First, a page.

After considerable public input, the U.S. Sentencing Commission recently voted to send Congress amendments to the federal sentencing guidelines that, among other changes, would increase the availability of alternatives to prison and would alter the sentencing of corporate offenders.
Although the sentencing guidelines are no longer mandatory, judges continue to look to them on a regular basis in determining appropriate punishment.
Under the alternatives-to-prison proposal, courts could depart from the guidelines when an offender’s criminal activity was related to drug or alcohol abuse or significant mental illness and when sentencing options, such as home or community confinement or intermittent confinement, would serve a specific treatment purpose. The commission also recommends that courts consider the effectiveness of residential treatment programs as part of their decision to impose community confinement.
By adjusting offense levels, the proposed amendments would make more offenders eligible for alternative sentencing options, such as split sentences (half in prison, half in alternative), home or community confinement.
“The commission has heard from virtually every sector of the criminal justice community that there is a great need for alternatives to incarceration,” said Chairman William Sessions III in an April 19 statement. “Providing flexibility in sentencing for certain low-level, non-violent offenders helps lower recidivism, is cost effective, and protects the public.” Sessions called the changes a “very modest step” in the right direction.
The commission also has proposed changes on the sentencing of organizations. Most importantly for corporations, a larger number of offending organizations would be eligible for a credit for having an effective ethics and compliance program.
In a firm memo discussing the proposed changes, Gibson, Dunn & Crutcher noted that a number of groups had urged the commission to eliminate the “absolute bar” to getting that credit if “high-level personnel” had participated in, condoned, or were willfully ignorant of the offense. The term “high-level personnel” is defined to include a director, an executive officer, and “an individual in charge of a major business or functional unit of the organization.”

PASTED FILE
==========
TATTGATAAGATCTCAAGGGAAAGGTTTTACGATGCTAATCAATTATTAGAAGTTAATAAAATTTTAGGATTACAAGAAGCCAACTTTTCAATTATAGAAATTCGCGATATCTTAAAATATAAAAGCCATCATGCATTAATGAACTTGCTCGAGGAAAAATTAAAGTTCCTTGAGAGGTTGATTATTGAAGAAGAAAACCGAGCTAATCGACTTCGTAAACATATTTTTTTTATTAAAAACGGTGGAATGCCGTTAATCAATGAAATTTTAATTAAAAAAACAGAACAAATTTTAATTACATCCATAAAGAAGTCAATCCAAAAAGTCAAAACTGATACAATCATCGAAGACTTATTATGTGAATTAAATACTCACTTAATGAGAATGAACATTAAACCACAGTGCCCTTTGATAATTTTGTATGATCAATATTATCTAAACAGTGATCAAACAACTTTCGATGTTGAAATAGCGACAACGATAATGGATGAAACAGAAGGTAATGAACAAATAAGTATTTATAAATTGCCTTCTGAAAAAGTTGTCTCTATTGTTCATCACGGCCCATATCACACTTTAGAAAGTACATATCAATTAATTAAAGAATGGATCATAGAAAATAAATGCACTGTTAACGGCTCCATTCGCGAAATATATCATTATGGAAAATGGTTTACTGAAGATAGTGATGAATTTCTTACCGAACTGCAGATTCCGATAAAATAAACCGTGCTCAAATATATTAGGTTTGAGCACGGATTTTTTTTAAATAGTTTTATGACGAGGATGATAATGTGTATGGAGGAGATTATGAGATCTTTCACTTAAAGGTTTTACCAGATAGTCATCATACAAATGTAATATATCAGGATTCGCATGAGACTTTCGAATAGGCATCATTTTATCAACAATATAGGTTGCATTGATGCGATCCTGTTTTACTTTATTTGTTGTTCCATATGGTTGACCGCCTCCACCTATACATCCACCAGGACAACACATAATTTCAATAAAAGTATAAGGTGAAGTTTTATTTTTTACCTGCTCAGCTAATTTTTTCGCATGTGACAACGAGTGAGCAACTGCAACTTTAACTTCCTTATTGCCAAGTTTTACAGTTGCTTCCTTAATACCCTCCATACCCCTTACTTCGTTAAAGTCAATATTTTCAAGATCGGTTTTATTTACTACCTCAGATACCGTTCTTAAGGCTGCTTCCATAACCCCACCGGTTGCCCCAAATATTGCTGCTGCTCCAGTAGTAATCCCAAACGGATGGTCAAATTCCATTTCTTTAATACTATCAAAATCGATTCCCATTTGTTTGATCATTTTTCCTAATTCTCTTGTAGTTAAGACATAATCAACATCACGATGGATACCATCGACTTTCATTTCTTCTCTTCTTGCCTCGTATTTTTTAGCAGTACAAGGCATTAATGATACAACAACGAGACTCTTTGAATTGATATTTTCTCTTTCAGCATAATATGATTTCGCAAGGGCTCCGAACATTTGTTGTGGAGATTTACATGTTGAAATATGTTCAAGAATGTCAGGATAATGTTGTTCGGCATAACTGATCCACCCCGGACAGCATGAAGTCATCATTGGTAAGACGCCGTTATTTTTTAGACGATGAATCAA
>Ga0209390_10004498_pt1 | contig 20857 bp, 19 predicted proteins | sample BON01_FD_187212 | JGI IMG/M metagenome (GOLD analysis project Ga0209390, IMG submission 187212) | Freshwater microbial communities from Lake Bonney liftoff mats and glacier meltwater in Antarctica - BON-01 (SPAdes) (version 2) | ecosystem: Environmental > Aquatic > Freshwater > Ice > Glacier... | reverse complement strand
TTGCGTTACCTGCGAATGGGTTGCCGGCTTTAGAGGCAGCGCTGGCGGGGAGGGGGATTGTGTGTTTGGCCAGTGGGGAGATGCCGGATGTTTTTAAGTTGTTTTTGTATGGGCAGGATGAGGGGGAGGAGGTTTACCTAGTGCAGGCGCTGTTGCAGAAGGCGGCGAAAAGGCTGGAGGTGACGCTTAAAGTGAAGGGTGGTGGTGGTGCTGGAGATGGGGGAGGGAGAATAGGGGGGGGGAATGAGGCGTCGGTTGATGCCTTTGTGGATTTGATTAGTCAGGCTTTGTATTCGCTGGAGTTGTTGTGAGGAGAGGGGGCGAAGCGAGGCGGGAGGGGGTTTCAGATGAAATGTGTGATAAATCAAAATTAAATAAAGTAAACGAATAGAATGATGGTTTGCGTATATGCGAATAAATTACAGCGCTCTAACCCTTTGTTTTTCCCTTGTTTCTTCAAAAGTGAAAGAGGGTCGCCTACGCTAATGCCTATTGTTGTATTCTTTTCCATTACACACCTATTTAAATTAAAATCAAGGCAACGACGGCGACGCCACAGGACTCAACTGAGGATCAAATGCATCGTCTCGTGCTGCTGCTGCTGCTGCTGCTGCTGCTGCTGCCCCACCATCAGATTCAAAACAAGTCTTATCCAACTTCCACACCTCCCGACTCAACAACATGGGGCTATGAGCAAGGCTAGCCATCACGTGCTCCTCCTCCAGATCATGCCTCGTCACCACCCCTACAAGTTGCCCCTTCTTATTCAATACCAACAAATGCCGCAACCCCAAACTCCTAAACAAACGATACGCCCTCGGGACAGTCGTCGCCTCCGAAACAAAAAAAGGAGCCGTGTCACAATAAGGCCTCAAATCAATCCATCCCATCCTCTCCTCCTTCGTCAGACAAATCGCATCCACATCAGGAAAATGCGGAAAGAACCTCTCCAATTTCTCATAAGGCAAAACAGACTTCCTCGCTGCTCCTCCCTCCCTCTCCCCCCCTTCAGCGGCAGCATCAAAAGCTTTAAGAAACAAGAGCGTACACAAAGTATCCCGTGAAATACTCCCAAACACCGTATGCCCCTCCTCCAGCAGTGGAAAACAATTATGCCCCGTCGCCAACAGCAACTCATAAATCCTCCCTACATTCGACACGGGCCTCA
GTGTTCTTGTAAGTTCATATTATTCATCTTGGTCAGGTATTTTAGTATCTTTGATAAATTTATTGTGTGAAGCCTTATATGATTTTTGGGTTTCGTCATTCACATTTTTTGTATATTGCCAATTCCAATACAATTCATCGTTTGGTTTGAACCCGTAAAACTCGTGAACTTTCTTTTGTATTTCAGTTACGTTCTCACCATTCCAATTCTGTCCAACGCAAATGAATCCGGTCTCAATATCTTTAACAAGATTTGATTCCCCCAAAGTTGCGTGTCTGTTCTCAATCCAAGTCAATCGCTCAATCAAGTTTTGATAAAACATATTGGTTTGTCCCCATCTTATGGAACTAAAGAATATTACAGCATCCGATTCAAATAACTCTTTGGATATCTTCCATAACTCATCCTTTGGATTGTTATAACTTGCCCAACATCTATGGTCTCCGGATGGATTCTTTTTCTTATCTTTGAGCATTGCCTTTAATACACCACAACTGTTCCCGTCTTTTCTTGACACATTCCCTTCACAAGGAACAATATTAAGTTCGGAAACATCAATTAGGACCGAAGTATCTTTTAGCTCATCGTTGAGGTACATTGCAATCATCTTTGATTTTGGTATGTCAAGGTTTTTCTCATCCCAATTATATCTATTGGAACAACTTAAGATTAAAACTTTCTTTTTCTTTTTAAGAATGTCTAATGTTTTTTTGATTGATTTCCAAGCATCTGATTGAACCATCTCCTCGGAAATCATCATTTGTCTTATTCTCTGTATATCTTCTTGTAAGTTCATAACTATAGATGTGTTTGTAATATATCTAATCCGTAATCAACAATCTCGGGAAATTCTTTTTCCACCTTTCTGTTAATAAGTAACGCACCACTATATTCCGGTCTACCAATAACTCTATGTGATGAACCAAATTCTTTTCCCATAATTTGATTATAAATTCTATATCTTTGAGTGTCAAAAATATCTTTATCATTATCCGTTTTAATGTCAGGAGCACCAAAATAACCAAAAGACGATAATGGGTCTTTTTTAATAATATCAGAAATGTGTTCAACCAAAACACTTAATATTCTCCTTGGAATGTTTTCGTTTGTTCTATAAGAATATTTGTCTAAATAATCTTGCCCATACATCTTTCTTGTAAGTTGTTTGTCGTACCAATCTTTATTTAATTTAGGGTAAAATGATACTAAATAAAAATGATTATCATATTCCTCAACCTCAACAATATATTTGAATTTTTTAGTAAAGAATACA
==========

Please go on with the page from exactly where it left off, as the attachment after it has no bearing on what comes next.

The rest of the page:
Although no statistics are available, the law firm noted that the per se disqualification applies to several convicted corporations annually. David Debold, of counsel to Gibson Dunn, is co-chair of the Sentencing Commission’s Practitioners Advisory Group.
The commission eliminated the per se bar but attached certain conditions for the credit to apply, the most important of which is that “the individual or individuals with operational responsibility for the compliance and ethics program ... have direct reporting obligations to the governing authority or an appropriate subgroup thereof (for example, an audit committee of the board of directors).”
The change, according to Gibson Dunn, would expand the direct reporting required between the person with day-to-day responsibility for compliance—often the general counsel—and the members of the board.
In other changes, it would be appropriate to consider such factors as an offender’s age, physical, mental and emotion conditions, and military service—currently considered “not ordinarily relevant”—in determining whether to sentence outside the guidelines. However, the factors in the particular case would have to be relevant to an unusual degree and distinguish the case from the typical case.
“Through this amendment, the commission is providing the criminal justice system, and particularly judges, with the information they have long sought,” said Sessions. “The more information we can provide on the use of specific offender characteristics during the sentencing process, the more consistency and uniformity will result and the more justice will be served.”
Another amendment responds to the Matthew Shepard and James Byrd Jr. Hate Crimes Prevention Act of 2009 by broadening the guideline for offenses involving individual rights to include the new hate crime offense. The act makes it unlawful to willfully cause bodily injury to a person because of the person’s race, color, religion, national origin, gender, sexual orientation, gender identity, or disability. The act also made it unlawful to attack a U.S. serviceman on account of his service, and the sentencing amendment would incorporate this new offense. The commission also expanded the definition of a hate crime in its penalty enhancement for hate crimes to include victims who were targeted because of their “gender identity.”
The amendments must be submitted to Congress by May 1 and will become effective Nov. 1 unless Congress rejects them.